Your spouse has rights to a portion of your Thrift Savings Plan account and a former spouse might have rights as well. The FERS program requires written spousal consent, but the Civil Service Retirement System (CSRS) only requires you to notify your spouse of the loan. If you have exceptional circumstances (such as not knowing where your spouse is), you can apply for an exception to that requirement. If you are divorced or legally separated and the court settlement awards your spouse/former spouse a portion of your TSP holdings, or places a hold against your account for child support or alimony, you might be ineligible for a loan.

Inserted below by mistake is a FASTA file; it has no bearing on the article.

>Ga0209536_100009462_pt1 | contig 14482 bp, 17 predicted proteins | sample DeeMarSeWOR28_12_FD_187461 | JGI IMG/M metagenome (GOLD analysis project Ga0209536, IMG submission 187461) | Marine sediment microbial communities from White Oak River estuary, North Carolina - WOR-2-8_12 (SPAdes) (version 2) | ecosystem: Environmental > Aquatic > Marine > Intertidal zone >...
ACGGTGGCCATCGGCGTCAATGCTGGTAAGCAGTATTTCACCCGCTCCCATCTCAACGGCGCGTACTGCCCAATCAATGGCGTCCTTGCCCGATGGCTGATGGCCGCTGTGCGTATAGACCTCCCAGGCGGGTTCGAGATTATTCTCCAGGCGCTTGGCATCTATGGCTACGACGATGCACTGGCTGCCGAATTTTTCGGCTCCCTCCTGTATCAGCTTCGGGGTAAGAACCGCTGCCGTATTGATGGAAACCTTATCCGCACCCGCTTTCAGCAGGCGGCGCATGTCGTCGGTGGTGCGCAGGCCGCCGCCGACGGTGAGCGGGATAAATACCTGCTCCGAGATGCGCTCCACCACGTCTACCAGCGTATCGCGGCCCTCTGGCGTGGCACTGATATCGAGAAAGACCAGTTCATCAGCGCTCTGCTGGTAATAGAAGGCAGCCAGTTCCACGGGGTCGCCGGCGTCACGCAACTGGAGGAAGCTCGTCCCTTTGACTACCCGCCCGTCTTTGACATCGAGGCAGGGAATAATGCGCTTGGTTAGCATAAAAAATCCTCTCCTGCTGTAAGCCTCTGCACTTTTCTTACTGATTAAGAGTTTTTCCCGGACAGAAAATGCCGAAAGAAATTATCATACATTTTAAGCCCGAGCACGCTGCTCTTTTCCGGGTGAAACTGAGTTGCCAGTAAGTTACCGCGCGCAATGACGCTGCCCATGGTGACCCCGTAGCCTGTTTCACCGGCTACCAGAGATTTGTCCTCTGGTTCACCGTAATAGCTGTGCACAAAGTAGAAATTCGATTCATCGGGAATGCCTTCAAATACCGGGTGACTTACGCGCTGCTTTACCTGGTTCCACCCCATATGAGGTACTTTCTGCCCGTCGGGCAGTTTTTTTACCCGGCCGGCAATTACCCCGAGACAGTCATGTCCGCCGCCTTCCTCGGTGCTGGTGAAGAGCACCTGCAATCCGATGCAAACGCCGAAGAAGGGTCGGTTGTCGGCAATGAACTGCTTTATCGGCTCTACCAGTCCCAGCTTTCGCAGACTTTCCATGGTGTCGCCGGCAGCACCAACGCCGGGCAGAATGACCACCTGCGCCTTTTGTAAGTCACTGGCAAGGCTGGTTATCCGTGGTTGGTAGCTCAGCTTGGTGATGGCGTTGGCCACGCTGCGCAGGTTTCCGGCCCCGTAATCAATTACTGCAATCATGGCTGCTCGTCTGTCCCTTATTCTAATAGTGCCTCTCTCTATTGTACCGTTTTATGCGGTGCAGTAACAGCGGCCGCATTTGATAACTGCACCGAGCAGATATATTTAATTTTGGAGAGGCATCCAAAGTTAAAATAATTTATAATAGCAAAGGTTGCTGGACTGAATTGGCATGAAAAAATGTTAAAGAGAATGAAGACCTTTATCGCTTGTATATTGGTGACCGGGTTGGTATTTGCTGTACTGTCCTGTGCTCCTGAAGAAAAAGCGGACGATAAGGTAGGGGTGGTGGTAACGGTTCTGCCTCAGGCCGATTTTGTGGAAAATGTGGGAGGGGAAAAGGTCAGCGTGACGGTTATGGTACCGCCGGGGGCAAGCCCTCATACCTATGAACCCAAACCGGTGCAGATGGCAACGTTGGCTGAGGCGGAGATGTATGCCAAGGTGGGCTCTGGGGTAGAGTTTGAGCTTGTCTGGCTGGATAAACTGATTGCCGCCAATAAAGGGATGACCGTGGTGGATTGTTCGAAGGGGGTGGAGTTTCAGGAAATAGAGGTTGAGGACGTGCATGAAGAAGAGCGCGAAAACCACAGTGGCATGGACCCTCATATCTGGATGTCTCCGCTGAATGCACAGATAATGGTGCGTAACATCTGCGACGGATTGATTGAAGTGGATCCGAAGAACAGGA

How to Apply for a TSP Loan
The simplest way to apply for a Thrift Savings Plan loan is electronically, at www.tsp.gov. To access the TSP loan application, log into the My Account section and select “TSP Loan”. Depending upon your retirement system coverage (FERS, CSRS, or uniformed services), marital status, type of TSP loan, and how you want to receive the loan payment (by check or direct deposit), you will either be able to complete the TSP loan application process online, or you will be instructed to print out the partially completed TSP Loan Agreement, complete the form, and mail or fax it to the TSP (with any additional required information). The TSP must receive the TSP Loan Agreement before the expiration date at the top of the agreement.
For more information on TSP Loans:
The Thrift Savings Plan has an excellent booklet which goes into greater detail on several less common issues which you can view here: